|Catheter-related bloodstream infection (CR-BSI), also known as sepsis|| There’s an increased risk of CR-BSI with PN, due to the high dextrose concentration of PN. Symptoms include tachycardia, hypotension, elevated or decreased temperature, increased breathing, decreased urine output, and disorientation.
Interventions: Strict adherence to aseptic technique with insertion, care, and maintenance; avoid hyperglycemia to prevent infection complications; closely monitor vital signs and temperature. IV antibiotic therapy is required. Monitor white blood cell count and patient for malaise. Replace IV tubing as per agency policy (usually every 24 hours).
|Hyperglycemia||Related to sudden increase in glucose after recent malnourished state. After starvation, glucose intake suppresses gluconeogenesis by leading to the release of insulin and the suppression of glycogen. Excessive glucose may lead to hyperglycemia, with osmotic diuresis, dehydration, metabolic acidosis, and ketoacidosis. Excess glucose also leads to lipogenesis (again caused by insulin stimulation). This may cause fatty liver, increased CO2 production, hypercapnea, and respiratory failure.
Interventions: Monitor blood sugar frequently QID (four times per day), then less frequently when blood sugars are stable. Follow agency policy for glucose monitoring with PN. Be alert to changes in dextrose levels in amino acids and the addition/removal of insulin to PN solution.
|Refeeding syndrome||Refeeding syndrome is caused by rapid refeeding after a period of malnutrition. It can result in metabolic and hormonal changes, and it is characterized by electrolyte shifts (decreased phosphate, magnesium, and potassium in serum levels) that may lead to widespread cellular dysfunction. Phosphorus, potassium, magnesium, glucose, vitamin, sodium, nitrogen, and fluid imbalances can be life-threatening.
High-risk patients include the chronically undernourished and those with little intake for more than 10 days. Patients with dysphagia are at higher risk.
The syndrome usually occurs 24 to 48 hours after refeeding has started. The shift of water, glucose, potassium, phosphate, and magnesium back into the cells may lead to muscle weakness, respiratory failure, paralysis, coma, cranial nerve palsies, and rebound hypoglycemia.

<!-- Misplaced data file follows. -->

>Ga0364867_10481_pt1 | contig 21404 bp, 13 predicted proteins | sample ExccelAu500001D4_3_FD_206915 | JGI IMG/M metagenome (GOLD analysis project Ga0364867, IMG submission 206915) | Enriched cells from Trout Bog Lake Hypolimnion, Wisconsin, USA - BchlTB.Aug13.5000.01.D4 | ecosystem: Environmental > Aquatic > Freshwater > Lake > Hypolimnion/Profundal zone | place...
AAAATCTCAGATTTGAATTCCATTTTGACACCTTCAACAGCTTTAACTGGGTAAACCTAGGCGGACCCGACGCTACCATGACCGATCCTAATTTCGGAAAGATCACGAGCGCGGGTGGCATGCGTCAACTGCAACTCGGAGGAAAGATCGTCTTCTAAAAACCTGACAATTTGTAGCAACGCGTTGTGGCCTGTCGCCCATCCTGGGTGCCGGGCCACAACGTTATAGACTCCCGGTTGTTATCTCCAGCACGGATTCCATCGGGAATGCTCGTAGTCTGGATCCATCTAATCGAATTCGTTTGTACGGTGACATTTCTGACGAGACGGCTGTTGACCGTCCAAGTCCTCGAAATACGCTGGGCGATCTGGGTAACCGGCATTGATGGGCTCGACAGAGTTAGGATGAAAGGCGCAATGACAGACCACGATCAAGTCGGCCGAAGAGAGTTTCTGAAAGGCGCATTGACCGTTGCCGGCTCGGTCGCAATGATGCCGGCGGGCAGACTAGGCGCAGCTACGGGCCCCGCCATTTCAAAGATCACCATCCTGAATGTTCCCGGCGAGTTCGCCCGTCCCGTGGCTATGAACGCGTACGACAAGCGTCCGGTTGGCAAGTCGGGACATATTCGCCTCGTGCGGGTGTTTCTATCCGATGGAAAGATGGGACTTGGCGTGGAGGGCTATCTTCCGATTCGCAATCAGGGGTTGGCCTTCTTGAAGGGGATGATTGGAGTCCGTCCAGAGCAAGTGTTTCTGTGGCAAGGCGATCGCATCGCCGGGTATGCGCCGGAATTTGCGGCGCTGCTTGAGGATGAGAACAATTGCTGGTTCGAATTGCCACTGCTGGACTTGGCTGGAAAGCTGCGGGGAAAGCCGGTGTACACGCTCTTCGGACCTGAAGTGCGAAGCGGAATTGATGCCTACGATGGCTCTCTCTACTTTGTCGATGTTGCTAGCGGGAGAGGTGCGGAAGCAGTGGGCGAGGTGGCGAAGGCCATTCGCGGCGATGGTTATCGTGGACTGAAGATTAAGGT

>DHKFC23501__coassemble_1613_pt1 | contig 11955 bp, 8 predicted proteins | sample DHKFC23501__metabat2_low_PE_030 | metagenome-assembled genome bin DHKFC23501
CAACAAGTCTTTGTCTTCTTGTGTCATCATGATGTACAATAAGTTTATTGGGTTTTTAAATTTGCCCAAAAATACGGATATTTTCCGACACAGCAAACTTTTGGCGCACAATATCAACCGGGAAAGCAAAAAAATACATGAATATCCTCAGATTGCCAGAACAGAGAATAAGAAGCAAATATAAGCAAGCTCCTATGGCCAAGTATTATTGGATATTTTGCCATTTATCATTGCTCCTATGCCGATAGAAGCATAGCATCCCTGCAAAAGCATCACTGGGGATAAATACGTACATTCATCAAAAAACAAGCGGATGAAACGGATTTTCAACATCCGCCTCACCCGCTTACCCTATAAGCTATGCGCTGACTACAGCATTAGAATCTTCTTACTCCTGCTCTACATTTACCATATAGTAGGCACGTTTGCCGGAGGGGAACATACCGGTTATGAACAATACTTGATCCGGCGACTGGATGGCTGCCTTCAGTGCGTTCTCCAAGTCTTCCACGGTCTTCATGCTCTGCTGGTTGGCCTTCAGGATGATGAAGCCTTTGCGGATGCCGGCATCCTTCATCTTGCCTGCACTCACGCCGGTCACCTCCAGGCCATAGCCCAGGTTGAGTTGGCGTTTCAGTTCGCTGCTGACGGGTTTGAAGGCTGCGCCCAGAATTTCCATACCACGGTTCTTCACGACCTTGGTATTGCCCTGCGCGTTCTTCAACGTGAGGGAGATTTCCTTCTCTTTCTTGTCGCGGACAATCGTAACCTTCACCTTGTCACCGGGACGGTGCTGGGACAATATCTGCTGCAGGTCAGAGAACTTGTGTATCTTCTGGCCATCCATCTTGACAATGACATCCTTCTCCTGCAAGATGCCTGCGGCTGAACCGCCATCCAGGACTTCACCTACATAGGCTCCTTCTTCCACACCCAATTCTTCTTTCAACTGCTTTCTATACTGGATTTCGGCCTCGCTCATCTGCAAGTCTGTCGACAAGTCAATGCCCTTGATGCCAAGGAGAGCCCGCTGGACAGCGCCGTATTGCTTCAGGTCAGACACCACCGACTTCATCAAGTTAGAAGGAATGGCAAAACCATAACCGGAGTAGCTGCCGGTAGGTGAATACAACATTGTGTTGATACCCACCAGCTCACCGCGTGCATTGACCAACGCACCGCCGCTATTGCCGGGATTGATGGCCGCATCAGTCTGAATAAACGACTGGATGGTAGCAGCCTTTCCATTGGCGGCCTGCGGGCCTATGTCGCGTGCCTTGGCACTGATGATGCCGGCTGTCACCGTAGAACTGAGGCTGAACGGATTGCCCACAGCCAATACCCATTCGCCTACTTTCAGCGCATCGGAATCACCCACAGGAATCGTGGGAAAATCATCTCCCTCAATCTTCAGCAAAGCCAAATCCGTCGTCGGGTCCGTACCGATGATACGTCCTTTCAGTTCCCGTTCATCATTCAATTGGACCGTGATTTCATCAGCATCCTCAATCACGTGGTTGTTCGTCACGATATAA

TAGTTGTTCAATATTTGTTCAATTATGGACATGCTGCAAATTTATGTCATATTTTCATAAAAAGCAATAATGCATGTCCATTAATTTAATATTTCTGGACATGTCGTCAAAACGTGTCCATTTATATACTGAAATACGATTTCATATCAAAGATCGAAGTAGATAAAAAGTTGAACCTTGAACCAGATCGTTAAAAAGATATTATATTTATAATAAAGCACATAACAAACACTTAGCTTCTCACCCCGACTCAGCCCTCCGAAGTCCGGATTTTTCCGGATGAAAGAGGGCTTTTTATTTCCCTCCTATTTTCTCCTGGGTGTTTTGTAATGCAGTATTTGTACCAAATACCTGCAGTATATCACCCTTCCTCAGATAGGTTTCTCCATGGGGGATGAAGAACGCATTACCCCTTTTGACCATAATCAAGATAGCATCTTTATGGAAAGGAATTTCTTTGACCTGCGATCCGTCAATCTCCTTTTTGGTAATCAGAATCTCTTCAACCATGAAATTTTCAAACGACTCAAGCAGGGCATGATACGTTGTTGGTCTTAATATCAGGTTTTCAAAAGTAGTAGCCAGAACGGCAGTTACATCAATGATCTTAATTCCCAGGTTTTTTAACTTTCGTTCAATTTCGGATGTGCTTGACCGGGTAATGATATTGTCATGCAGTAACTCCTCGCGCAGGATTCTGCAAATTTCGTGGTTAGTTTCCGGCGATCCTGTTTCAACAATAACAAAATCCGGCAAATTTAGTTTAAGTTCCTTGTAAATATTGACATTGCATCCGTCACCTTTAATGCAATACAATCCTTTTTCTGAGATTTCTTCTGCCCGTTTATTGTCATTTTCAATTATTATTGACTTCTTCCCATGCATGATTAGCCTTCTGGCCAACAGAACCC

Interventions: PN infusion rate should be based on the severity of undernourishment for moderate- to high-risk patients. PN should be initiated slowly and titrated up for four to seven days. All patients require close monitoring of electrolytes (daily for one week, then usually three times/week). Always follow agency policy. Blood work may be more frequent depending on the severity of the malnourishment.
|Data sources: Chowdary & Reddy, 2010; Mehanna et al., 2009; O’Connor et al., 2013; Perry et al., 2018|
Agencies should have a PN protocol to follow for blood work and other monitoring. Common blood work includes CBC (complete blood count), electrolytes (with special attention to magnesium, potassium, and phosphate), liver enzymes (total and direct bilirubin, alanine aminotransferase [ALT], aspartate aminotransferase [AST], alkaline phosphatase [ALP], gamma-glutamyl transferase [GGT], total protein, albumin), and renal function tests (creatinine and urea). It is important to compare daily values to baseline values, and investigate and report any rapid changes in any values (Chowdary & Reddy, 2010; Perry et al., 2018). Table 8.14 outlines a plan of care for someone receiving PN.
Table 8.14 Plan of Care for Someone Receiving PN
|CVC/peripheral IV line||Intravenous line should remain patent, free from infection.
Dextrose in PN increases risk of infection. Assess for signs and symptoms of infections at site (redness, tenderness, discharge) and systemically (fever, increased WBC, malaise). Dressing should be dry and intact.
|Daily or biweekly weights||Monitor for evidence of edema or fluid overload. Over time, measurements will reflect weight loss/gain from caloric intake or fluid retention.|
|Capillary or serum blood glucose levels||QID (4 times a day) capillary blood glucose initially to monitor glycemic control, then reduce monitoring when blood sugars are stable or as per agency policy. May be done more frequently if glycemic control is difficult. Indicates metabolic tolerance to dextrose in PN solution and patient’s glycemic status.|